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tuning effect

1. n. [Geophysics]

A phenomenon of constructive or destructive interference of waves from closely spaced events or reflections. At a spacing of less than one-quarter of the wavelength, reflections undergo constructive interference and produce a single event of high amplitude. At spacing greater than that, the event begins to be resolvable as two separate events. The tuning thickness is the bed thickness at which two events become indistinguishable in time, and knowing this thickness is important to seismic interpreters who wish to study thin reservoirs. The tuning thickness can be expressed by the following formula:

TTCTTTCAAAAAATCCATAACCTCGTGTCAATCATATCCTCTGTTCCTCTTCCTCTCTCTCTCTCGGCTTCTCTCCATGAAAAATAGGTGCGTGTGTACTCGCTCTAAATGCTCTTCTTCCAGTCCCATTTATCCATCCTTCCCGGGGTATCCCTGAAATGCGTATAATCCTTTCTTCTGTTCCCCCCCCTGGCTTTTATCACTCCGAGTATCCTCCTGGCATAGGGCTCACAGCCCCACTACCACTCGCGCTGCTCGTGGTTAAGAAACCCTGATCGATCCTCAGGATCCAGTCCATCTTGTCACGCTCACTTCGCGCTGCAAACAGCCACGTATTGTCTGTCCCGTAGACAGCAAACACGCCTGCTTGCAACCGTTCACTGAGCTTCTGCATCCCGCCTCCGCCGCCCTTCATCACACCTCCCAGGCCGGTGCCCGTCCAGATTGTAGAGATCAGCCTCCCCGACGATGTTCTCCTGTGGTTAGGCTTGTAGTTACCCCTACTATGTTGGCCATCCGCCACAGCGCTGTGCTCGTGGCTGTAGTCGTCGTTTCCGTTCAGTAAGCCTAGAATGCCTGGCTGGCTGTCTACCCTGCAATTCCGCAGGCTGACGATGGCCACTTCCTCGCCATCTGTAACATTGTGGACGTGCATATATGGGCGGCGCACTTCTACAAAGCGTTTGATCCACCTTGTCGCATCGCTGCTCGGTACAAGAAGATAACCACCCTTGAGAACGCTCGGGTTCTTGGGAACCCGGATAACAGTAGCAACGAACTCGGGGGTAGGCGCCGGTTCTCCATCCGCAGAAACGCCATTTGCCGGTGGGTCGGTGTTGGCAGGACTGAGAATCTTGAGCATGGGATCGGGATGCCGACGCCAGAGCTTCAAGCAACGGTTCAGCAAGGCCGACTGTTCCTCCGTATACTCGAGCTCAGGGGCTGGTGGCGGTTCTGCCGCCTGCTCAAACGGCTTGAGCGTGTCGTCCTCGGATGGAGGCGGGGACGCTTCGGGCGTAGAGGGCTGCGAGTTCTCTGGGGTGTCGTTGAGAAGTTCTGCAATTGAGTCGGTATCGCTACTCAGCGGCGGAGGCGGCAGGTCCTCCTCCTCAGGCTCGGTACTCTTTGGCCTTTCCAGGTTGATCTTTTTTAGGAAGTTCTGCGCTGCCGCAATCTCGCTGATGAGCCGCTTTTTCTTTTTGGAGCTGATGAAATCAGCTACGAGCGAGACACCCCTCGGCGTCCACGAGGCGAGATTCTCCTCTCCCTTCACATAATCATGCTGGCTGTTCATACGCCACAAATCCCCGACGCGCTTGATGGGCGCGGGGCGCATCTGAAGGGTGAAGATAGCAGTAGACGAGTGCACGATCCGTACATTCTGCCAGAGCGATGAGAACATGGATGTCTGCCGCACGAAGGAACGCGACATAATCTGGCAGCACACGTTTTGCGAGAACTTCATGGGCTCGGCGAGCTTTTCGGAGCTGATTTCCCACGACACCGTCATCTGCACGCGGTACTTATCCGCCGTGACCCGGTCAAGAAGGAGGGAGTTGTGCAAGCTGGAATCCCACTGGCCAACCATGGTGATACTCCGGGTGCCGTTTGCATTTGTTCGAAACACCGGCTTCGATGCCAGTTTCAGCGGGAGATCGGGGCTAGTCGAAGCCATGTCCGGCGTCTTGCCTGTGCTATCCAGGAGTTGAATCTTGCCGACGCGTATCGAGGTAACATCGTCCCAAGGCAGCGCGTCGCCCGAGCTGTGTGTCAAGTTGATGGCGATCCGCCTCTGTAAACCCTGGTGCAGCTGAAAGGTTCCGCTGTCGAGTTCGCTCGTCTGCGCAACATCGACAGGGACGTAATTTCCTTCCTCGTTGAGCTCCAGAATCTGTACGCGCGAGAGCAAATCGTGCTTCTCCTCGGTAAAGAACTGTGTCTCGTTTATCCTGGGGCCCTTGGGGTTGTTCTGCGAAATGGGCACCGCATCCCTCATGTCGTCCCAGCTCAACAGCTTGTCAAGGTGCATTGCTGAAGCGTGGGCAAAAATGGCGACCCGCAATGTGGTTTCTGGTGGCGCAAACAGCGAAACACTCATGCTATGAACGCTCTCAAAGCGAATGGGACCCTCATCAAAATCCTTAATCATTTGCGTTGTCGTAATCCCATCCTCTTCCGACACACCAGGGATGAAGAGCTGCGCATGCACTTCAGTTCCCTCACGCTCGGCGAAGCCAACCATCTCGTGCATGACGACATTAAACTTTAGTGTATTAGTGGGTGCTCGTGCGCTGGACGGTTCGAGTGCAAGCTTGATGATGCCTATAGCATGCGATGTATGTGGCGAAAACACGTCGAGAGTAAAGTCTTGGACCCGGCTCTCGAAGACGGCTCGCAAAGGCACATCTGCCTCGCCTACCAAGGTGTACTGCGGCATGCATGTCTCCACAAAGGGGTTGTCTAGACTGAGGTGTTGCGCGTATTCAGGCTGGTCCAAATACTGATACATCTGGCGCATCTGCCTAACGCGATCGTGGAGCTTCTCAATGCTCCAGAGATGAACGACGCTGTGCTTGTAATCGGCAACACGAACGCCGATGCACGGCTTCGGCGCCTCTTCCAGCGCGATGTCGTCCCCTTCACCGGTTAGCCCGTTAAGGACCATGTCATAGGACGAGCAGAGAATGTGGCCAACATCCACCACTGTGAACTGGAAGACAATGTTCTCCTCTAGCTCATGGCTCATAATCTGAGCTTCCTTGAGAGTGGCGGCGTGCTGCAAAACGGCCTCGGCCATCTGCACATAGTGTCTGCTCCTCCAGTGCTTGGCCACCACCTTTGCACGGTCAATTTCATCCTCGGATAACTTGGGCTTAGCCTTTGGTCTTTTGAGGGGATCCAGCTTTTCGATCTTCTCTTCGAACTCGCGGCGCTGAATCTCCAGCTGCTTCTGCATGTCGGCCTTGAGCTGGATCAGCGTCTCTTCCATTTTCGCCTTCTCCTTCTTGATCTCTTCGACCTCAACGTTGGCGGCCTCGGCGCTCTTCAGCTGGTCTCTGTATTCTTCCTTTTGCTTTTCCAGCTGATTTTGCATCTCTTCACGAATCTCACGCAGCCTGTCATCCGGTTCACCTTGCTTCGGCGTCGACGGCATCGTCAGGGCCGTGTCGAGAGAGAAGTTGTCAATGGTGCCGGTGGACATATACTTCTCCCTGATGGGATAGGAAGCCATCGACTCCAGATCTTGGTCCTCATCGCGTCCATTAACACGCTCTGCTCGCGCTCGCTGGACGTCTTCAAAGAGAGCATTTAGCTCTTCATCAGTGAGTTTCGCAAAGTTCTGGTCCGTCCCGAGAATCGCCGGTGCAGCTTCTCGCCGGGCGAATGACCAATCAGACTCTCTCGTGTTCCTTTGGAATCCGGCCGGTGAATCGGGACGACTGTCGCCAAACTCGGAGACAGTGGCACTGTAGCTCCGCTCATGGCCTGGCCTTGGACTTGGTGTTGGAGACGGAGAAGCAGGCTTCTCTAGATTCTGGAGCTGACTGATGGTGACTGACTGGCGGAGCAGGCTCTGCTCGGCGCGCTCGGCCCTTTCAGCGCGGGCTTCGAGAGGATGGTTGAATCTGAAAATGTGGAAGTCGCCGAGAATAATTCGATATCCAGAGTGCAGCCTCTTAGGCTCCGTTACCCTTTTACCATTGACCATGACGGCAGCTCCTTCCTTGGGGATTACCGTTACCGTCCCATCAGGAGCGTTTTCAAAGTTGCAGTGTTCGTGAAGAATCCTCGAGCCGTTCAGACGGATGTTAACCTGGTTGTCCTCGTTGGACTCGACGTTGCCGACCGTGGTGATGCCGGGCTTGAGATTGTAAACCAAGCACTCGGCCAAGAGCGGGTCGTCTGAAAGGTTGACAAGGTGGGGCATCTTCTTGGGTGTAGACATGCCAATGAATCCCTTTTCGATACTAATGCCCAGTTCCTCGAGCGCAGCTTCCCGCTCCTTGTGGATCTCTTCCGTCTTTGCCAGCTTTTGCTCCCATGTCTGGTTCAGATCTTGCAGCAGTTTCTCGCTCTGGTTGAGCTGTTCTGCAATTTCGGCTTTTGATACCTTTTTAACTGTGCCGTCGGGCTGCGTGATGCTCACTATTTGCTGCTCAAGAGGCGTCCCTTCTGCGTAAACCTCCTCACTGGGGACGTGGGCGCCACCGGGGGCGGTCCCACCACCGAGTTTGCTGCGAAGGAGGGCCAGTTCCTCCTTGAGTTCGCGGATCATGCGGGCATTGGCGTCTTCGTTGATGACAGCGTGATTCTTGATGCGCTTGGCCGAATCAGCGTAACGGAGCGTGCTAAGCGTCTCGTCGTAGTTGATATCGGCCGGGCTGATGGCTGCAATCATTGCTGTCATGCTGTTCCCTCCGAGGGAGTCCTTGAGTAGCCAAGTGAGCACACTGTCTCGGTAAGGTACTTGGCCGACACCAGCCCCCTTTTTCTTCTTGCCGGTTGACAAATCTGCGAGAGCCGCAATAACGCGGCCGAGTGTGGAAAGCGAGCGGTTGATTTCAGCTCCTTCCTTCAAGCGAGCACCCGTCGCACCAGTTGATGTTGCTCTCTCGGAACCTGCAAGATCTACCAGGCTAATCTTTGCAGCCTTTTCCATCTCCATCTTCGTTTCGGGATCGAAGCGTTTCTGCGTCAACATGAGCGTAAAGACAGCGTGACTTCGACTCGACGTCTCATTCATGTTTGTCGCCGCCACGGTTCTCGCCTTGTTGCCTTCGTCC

Z = VI/2.8 fmax,
where Z = tuning thickness of a bed, equal to 1/4 of the wavelength
VI = interval velocity of the target
fmax = maximum frequency in the seismic section.

The equation assumes that the interfering wavelets are identical in frequency content and are zero-phase and is useful when planning a survey to determine the maximum frequency needed to resolve a given thickness. Spatial and temporal sampling requirements can then be established for the survey.

See: bed thicknesseventresolutionwave

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